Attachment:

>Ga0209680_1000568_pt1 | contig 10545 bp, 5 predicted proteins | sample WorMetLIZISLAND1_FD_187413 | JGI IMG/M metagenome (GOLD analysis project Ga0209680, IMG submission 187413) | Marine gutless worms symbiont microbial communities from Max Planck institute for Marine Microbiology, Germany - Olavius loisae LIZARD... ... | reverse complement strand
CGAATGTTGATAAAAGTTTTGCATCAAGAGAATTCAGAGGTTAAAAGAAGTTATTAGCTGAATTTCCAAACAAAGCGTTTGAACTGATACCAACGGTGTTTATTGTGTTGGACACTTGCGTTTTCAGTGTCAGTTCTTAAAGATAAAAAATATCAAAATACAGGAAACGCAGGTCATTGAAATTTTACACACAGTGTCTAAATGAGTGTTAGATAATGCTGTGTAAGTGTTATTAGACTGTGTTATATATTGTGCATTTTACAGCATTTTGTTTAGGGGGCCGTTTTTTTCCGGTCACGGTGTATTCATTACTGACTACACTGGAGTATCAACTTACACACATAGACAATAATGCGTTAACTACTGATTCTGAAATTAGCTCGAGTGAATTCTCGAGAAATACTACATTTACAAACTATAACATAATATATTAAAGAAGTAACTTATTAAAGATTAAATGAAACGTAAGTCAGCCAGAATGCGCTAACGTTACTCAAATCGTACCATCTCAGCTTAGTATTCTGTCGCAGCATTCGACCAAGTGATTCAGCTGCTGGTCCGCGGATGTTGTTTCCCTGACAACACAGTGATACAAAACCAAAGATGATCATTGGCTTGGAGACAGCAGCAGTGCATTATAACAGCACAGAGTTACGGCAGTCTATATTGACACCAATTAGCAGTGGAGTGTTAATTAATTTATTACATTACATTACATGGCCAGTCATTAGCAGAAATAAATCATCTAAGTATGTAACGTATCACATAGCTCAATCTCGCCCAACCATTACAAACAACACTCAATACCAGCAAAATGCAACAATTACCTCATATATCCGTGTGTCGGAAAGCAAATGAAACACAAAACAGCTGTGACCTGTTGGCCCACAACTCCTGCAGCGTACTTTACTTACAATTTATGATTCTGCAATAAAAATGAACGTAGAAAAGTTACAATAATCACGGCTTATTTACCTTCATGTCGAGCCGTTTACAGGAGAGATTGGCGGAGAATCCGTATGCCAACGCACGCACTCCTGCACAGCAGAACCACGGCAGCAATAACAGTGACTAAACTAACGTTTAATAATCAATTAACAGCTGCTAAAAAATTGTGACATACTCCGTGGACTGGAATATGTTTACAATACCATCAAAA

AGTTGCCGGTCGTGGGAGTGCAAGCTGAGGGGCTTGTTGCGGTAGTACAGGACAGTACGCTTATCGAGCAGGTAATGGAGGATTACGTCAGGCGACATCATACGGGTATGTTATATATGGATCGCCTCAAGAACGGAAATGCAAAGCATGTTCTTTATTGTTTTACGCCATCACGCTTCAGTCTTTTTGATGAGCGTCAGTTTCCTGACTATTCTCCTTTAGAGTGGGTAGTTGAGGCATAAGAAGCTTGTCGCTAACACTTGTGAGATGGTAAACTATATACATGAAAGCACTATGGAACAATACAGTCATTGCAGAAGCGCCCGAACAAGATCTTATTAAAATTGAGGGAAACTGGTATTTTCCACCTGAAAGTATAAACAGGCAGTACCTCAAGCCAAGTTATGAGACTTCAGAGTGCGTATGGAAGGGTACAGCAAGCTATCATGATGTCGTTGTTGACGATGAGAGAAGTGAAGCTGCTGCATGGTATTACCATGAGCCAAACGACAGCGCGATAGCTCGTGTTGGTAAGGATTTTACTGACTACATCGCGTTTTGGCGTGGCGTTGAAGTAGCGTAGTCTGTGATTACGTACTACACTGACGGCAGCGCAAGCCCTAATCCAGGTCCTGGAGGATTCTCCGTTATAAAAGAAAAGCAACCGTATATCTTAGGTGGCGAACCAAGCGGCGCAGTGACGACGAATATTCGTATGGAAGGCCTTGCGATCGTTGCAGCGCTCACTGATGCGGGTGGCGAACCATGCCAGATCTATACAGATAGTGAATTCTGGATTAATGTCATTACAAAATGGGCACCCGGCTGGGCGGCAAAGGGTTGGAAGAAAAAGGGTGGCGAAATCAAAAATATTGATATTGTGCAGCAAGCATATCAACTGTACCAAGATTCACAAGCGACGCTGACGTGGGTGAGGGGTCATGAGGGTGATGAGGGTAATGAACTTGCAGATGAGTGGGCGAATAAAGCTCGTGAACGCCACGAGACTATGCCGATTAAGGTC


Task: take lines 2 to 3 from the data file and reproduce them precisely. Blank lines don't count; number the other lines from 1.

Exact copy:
CGAATGTTGATAAAAGTTTTGCATCAAGAGAATTCAGAGGTTAAAAGAAGTTATTAGCTGAATTTCCAAACAAAGCGTTTGAACTGATACCAACGGTGTTTATTGTGTTGGACACTTGCGTTTTCAGTGTCAGTTCTTAAAGATAAAAAATATCAAAATACAGGAAACGCAGGTCATTGAAATTTTACACACAGTGTCTAAATGAGTGTTAGATAATGCTGTGTAAGTGTTATTAGACTGTGTTATATATTGTGCATTTTACAGCATTTTGTTTAGGGGGCCGTTTTTTTCCGGTCACGGTGTATTCATTACTGACTACACTGGAGTATCAACTTACACACATAGACAATAATGCGTTAACTACTGATTCTGAAATTAGCTCGAGTGAATTCTCGAGAAATACTACATTTACAAACTATAACATAATATATTAAAGAAGTAACTTATTAAAGATTAAATGAAACGTAAGTCAGCCAGAATGCGCTAACGTTACTCAAATCGTACCATCTCAGCTTAGTATTCTGTCGCAGCATTCGACCAAGTGATTCAGCTGCTGGTCCGCGGATGTTGTTTCCCTGACAACACAGTGATACAAAACCAAAGATGATCATTGGCTTGGAGACAGCAGCAGTGCATTATAACAGCACAGAGTTACGGCAGTCTATATTGACACCAATTAGCAGTGGAGTGTTAATTAATTTATTACATTACATTACATGGCCAGTCATTAGCAGAAATAAATCATCTAAGTATGTAACGTATCACATAGCTCAATCTCGCCCAACCATTACAAACAACACTCAATACCAGCAAAATGCAACAATTACCTCATATATCCGTGTGTCGGAAAGCAAATGAAACACAAAACAGCTGTGACCTGTTGGCCCACAACTCCTGCAGCGTACTTTACTTACAATTTATGATTCTGCAATAAAAATGAACGTAGAAAAGTTACAATAATCACGGCTTATTTACCTTCATGTCGAGCCGTTTACAGGAGAGATTGGCGGAGAATCCGTATGCCAACGCACGCACTCCTGCACAGCAGAACCACGGCAGCAATAACAGTGACTAAACTAACGTTTAATAATCAATTAACAGCTGCTAAAAAATTGTGACATACTCCGTGGACTGGAATATGTTTACAATACCATCAAAA

AGTTGCCGGTCGTGGGAGTGCAAGCTGAGGGGCTTGTTGCGGTAGTACAGGACAGTACGCTTATCGAGCAGGTAATGGAGGATTACGTCAGGCGACATCATACGGGTATGTTATATATGGATCGCCTCAAGAACGGAAATGCAAAGCATGTTCTTTATTGTTTTACGCCATCACGCTTCAGTCTTTTTGATGAGCGTCAGTTTCCTGACTATTCTCCTTTAGAGTGGGTAGTTGAGGCATAAGAAGCTTGTCGCTAACACTTGTGAGATGGTAAACTATATACATGAAAGCACTATGGAACAATACAGTCATTGCAGAAGCGCCCGAACAAGATCTTATTAAAATTGAGGGAAACTGGTATTTTCCACCTGAAAGTATAAACAGGCAGTACCTCAAGCCAAGTTATGAGACTTCAGAGTGCGTATGGAAGGGTACAGCAAGCTATCATGATGTCGTTGTTGACGATGAGAGAAGTGAAGCTGCTGCATGGTATTACCATGAGCCAAACGACAGCGCGATAGCTCGTGTTGGTAAGGATTTTACTGACTACATCGCGTTTTGGCGTGGCGTTGAAGTAGCGTAGTCTGTGATTACGTACTACACTGACGGCAGCGCAAGCCCTAATCCAGGTCCTGGAGGATTCTCCGTTATAAAAGAAAAGCAACCGTATATCTTAGGTGGCGAACCAAGCGGCGCAGTGACGACGAATATTCGTATGGAAGGCCTTGCGATCGTTGCAGCGCTCACTGATGCGGGTGGCGAACCATGCCAGATCTATACAGATAGTGAATTCTGGATTAATGTCATTACAAAATGGGCACCCGGCTGGGCGGCAAAGGGTTGGAAGAAAAAGGGTGGCGAAATCAAAAATATTGATATTGTGCAGCAAGCATATCAACTGTACCAAGATTCACAAGCGACGCTGACGTGGGTGAGGGGTCATGAGGGTGATGAGGGTAATGAACTTGCAGATGAGTGGGCGAATAAAGCTCGTGAACGCCACGAGACTATGCCGATTAAGGTC